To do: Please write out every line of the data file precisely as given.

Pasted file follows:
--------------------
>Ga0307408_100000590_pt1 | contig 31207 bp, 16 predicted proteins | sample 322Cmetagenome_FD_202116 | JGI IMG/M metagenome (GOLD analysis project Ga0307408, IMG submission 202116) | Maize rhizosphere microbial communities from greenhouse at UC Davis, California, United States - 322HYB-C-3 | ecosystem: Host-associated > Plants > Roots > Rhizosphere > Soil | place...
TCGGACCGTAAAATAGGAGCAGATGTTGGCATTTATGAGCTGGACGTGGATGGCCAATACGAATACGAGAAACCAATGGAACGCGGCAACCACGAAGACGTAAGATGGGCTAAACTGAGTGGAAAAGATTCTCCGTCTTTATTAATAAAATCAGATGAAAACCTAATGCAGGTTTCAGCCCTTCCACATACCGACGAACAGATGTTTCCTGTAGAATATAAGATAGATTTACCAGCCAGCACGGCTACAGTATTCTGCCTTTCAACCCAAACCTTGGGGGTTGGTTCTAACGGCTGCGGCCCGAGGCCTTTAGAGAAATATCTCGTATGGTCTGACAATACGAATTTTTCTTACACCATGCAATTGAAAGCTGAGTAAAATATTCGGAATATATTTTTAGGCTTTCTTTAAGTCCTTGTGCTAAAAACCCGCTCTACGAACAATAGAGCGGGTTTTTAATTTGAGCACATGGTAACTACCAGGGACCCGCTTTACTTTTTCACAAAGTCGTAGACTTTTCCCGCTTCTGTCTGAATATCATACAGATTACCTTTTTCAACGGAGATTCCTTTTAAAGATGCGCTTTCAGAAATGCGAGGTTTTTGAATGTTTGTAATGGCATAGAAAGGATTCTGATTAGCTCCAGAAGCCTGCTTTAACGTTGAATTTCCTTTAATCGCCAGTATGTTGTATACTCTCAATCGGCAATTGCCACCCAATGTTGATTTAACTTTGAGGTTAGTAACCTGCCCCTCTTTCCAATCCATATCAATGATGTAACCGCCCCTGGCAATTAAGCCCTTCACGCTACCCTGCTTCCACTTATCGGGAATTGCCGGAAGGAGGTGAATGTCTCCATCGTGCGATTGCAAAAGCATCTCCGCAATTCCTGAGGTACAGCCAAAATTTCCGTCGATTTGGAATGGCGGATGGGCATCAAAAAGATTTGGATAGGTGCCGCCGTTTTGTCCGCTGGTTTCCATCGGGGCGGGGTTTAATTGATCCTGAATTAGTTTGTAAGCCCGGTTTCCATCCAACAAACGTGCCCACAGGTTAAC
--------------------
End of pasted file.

>Ga0307408_100000590_pt1 | contig 31207 bp, 16 predicted proteins | sample 322Cmetagenome_FD_202116 | JGI IMG/M metagenome (GOLD analysis project Ga0307408, IMG submission 202116) | Maize rhizosphere microbial communities from greenhouse at UC Davis, California, United States - 322HYB-C-3 | ecosystem: Host-associated > Plants > Roots > Rhizosphere > Soil | place...
TCGGACCGTAAAATAGGAGCAGATGTTGGCATTTATGAGCTGGACGTGGATGGCCAATACGAATACGAGAAACCAATGGAACGCGGCAACCACGAAGACGTAAGATGGGCTAAACTGAGTGGAAAAGATTCTCCGTCTTTATTAATAAAATCAGATGAAAACCTAATGCAGGTTTCAGCCCTTCCACATACCGACGAACAGATGTTTCCTGTAGAATATAAGATAGATTTACCAGCCAGCACGGCTACAGTATTCTGCCTTTCAACCCAAACCTTGGGGGTTGGTTCTAACGGCTGCGGCCCGAGGCCTTTAGAGAAATATCTCGTATGGTCTGACAATACGAATTTTTCTTACACCATGCAATTGAAAGCTGAGTAAAATATTCGGAATATATTTTTAGGCTTTCTTTAAGTCCTTGTGCTAAAAACCCGCTCTACGAACAATAGAGCGGGTTTTTAATTTGAGCACATGGTAACTACCAGGGACCCGCTTTACTTTTTCACAAAGTCGTAGACTTTTCCCGCTTCTGTCTGAATATCATACAGATTACCTTTTTCAACGGAGATTCCTTTTAAAGATGCGCTTTCAGAAATGCGAGGTTTTTGAATGTTTGTAATGGCATAGAAAGGATTCTGATTAGCTCCAGAAGCCTGCTTTAACGTTGAATTTCCTTTAATCGCCAGTATGTTGTATACTCTCAATCGGCAATTGCCACCCAATGTTGATTTAACTTTGAGGTTAGTAACCTGCCCCTCTTTCCAATCCATATCAATGATGTAACCGCCCCTGGCAATTAAGCCCTTCACGCTACCCTGCTTCCACTTATCGGGAATTGCCGGAAGGAGGTGAATGTCTCCATCGTGCGATTGCAAAAGCATCTCCGCAATTCCTGAGGTACAGCCAAAATTTCCGTCGATTTGGAATGGCGGATGGGCATCAAAAAGATTTGGATAGGTGCCGCCGTTTTGTCCGCTGGTTTCCATCGGGGCGGGGTTTAATTGATCCTGAATTAGTTTGTAAGCCCGGTTTCCATCCAACAAACGTGCCCACAGGTTAAC